Computing and Information Systems - Theses
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ItemGeneralized language identificationLUI, MARCO ; ( 2014)Language identification is the task of determining the natural language that a document or part thereof is written in. The central theme of this thesis is generalized language identification, and deals with eliminating the assumptions that limit the applicability of language identification techniques to specific settings that may not be representative of real-world use cases for automatic language identification techniques. Research to date has treated language identification as a supervised machine learning problem, and in this thesis I argue that such a characterization is inadequate, showing how standard document representations do not take into account the variation in a language between different sources of text, and developing a representation that is robust to such variation. I also develop a method that allows for language identification of multilingual documents, i.e. documents that contain text in more than one language. Finally, I investigate the robustness of existing off-the-shelf language identification methods on a novel and challenging domain.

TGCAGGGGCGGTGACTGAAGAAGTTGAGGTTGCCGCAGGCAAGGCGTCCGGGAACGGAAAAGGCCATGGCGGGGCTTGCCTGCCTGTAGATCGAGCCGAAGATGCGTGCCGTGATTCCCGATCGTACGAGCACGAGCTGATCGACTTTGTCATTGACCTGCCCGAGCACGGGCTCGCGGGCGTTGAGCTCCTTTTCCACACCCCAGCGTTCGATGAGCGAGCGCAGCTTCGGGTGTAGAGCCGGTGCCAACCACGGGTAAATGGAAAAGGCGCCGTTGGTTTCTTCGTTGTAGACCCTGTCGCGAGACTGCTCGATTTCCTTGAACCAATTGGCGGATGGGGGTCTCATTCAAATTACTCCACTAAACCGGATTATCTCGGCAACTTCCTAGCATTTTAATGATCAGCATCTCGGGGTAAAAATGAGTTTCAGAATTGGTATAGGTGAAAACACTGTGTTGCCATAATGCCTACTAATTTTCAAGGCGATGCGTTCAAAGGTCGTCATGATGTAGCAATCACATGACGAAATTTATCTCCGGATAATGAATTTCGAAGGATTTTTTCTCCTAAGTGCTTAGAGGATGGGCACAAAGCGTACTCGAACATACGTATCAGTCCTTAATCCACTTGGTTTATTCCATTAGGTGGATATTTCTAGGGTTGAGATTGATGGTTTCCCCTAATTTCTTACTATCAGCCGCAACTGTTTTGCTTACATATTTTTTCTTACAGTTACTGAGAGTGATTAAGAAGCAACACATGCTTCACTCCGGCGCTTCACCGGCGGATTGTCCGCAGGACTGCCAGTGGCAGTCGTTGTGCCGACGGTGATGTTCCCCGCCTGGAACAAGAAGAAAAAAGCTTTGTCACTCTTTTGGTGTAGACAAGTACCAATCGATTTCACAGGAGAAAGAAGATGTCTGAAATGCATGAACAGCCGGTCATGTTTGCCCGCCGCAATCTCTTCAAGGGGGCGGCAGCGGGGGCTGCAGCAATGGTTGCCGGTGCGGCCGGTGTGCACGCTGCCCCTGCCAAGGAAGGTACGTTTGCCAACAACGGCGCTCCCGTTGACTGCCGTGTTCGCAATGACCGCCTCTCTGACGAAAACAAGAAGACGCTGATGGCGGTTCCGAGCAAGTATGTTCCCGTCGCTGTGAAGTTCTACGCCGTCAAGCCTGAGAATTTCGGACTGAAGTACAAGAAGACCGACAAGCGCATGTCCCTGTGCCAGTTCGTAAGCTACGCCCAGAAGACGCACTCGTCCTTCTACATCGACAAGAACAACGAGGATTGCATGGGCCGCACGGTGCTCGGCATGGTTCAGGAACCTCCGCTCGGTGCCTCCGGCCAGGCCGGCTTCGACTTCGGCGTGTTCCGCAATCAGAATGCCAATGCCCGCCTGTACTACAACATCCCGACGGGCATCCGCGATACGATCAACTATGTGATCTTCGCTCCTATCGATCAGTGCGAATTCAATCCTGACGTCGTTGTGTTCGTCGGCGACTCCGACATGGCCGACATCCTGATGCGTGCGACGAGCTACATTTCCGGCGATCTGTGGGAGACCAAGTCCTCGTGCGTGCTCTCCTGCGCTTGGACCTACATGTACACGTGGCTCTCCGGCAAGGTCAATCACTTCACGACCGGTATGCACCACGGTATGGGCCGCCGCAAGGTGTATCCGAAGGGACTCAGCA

ItemComputational substructure querying and topology prediction of the beta-sheetHo, Hui Kian ( 2014)Studying the three-dimensional structure of proteins is essential to understanding their function, and ultimately, their dysfunction that causes disease. The limitations of experimental protein structure determination presents a need for computational approaches to protein structure prediction and analysis. The beta-sheet is a commonly occurring protein substructure important to many biological processes and are often implicated in neurological disorders. Targeted experimental studies of beta-sheets are especially difficult due to their general insolubility in isolation. This thesis presents a series of contributions to the computational analysis and prediction of beta-sheet structure, which are useful for knowledge discovery and for directing more detailed experimental work. Approaches for predicting the simplest type of beta-sheet, the beta-hairpin, are first described. Improvements over existing methods are obtained by using the most important beta-hairpin features identified through systematic feature selection. An examination of the most important features provides a physiochemical basis of their usefulness in beta-hairpin prediction. New methods for the more general problem of beta-sheet topology prediction are described. Unlike recent methods, ours are independent of multiple sequence alignment (MSAs) and therefore do not rely on the coverage of reference sequence databases or sequence homology. Our evaluations showed that our methods do not exhibit the same reductions in performance as a state-of-the-art method for sequences with low quality MSAs. A new method for the indexing and querying of beta-sheet substructures, called BetaSearch, is described. BetaSearch exploits the inherent planar constraints of beta-sheet structure to achieve significant speedups over existing graph indexing and conventional 3D structure search methods. Case studies are presented that demonstrate the potential of this method for the discovery of biologically interesting beta-sheet substructures. Finally, a purpose-built open source toolkit for generating 2D protein maps is described, which is useful for the coarse-grained analysis and visualisation of 3D protein structures. It can also be used in existing knowledge discovery pipelines for automated structural analysis and prediction tasks, as a standalone application, or imported into existing experimental applications.